Forms are the primary mechanism for interactivity on the web.
But for all of their importance, forms can be incredibly frustrating for developers and users alike.
There are a lot of moving parts to consider:
You need to validate user input and handle complex data structures, while being secure from bots and data-stealing attacks. The UI should inform users of any issues as quickly as possible, and be accessible for all.
The Professional Web Forms Workshop will equip you with the tools to handle all of these challenges and more.
HTML has several attributes built-in that help with form element validation. Unfortunately, they're not enough on their own. On the client-side, bad actors can bypass checks by manually adding the
novalidate attribute or making requests directly. On the server side, there's no standard way to respond to validation errors other than a generic 400 status code.
In this section, you'll implement a base level of form validation:
- Essential HTML attributes for validation
- Server-side validation with JSON responses
- Displaying errors with the
- Disabling default browser validation messages with
Accessibility is often an afterthought, but should be a priority. While forms are just one part of the accessibility equation, they're a big one. In this section, you'll learn how to make sure your forms accessible and usable by all of your application's users:
- Properly associating labels with input fields
- Adding appropriate ARIA attributes when necessary
- Manage keyboard focus in response to errors and user interactions
- Creating and using a
useFocushook to direct the user’s focus
- Considerations for accessibility testing
Manually writing conditional checks for every field in every form is tedious and error-prone: Is there content in the field? Is it the right type? Is it within the acceptable range? There must be a better way!
Fortunately, the combination of the Zod and Conform libraries makes it easy to define reusable declarative schemas to validate form data on the client and server:
- Safely replace HTML validation attributes with schemas
- Zod error handling & message customization
- Progressively enhanced validation with Conform
- Share type-safe validation logic between client and server
Forms need to support more than just text. Images, videos, audio files, and other documents need a different type of input. Depending on the size of the file, you'll have considerations for how and where it is uploaded. In this section, you'll learn how to handle file uploads in a secure and efficient way:
- Uploading images from an
- Handling file uploads on the server
- Schema validation for file uploads with Zod
Complex Data Structures
FormData API does not support representing objects or arrays– only key/value pairs. It also won't allow you to nest forms within each other. This makes representing complex data structures difficult without jumping through some hoops. Luckily for us, Conform has a great solution when your forms get complex. Here you'll practice:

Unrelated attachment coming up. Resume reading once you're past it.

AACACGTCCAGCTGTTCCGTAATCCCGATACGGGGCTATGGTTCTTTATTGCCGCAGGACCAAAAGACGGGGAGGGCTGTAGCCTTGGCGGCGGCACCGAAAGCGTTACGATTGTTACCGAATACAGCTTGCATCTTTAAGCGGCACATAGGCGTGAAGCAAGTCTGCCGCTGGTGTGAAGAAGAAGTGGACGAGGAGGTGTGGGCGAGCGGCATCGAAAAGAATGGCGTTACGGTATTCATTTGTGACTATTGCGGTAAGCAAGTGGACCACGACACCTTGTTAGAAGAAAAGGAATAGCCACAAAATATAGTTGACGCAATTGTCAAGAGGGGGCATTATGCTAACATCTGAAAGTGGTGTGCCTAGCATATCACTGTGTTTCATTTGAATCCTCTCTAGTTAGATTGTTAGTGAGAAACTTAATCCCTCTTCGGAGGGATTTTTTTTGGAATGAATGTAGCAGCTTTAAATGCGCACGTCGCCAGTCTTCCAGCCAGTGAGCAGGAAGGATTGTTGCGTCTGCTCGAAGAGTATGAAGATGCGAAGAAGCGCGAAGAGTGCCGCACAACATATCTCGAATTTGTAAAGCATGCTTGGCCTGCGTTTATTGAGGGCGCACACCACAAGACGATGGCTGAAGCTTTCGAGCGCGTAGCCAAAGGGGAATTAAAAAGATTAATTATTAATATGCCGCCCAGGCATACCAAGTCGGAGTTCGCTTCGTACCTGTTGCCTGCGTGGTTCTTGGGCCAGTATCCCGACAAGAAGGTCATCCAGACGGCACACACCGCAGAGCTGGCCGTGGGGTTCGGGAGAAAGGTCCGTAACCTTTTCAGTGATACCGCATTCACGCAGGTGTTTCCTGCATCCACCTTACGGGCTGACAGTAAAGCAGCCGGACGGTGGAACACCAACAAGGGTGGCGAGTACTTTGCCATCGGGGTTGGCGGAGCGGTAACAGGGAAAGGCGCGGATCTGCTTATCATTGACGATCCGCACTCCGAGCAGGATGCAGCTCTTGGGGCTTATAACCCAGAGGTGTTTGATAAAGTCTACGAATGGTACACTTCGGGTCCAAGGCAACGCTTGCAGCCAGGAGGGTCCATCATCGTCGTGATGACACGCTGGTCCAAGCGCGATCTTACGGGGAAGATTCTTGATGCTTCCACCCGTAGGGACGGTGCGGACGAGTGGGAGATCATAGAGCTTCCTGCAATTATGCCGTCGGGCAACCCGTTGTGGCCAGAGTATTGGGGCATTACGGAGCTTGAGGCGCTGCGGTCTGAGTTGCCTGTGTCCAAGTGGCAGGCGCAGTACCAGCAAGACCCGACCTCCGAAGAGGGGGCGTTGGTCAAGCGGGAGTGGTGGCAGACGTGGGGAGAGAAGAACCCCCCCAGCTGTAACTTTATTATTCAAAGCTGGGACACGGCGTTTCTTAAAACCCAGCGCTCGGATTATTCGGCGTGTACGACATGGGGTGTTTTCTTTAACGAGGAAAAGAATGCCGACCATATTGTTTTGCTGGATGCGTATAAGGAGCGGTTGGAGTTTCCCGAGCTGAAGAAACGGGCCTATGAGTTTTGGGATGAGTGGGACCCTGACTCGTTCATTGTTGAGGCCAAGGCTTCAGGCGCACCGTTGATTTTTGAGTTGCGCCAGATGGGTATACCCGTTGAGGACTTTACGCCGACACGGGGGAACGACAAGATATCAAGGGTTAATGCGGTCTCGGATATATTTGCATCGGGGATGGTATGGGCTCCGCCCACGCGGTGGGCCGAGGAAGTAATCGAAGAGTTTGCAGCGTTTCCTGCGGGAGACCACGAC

- Infer field types with Zod
- Nesting objects as a form
- Represent arrays of fields with the
- Add and remove items with Conform's
Spam Prevention with Honeypots
Spam bots are constantly crawling the web, looking for forms to submit junk data to boost their client’s search engine rankings and find holes in your security. This can strain server resources, contaminate databases, and cause other unforeseen consequences. One way to combat this is by using a "honeypot", which will prevent a form from being submitted by a bot. This section will teach you how to:
- Create a simple hidden-field validation
- Add a configurable honeypot instance to an action
- Prevent form submissions that are too fast
- Use environment variables for encryption seeds
Cross-Site Request Forgery (CSRF) attacks are a type of malicious exploit where a user is tricked into performing an action they did not intend to. This is usually done by embedding a link or form in a page that the user is already authenticated to. Think of a user logged into their bank account clicking a link that transfers money from their bank account to the attacker's. To prevent this type of attack, you'll want to:
- Create a signed cookie in the user's browser
- Include unique user tokens in forms
- Validate tokens on the server via request headers
You definitely want to prevent bad actors from making tons of requests to try to brute-force their way into your app or cause general chaos. However, malicious intent and spam aren't the only reasons you need to protect your site. Even too many legitimate requests can cause problems. Rate limiting is a way to prevent users from overloading your server with requests. Here you'll learn:
- Considerations for different limits for
- Implementing basic rate limiting with Express middleware
- Tiered rate limiting depending on which form is being submitted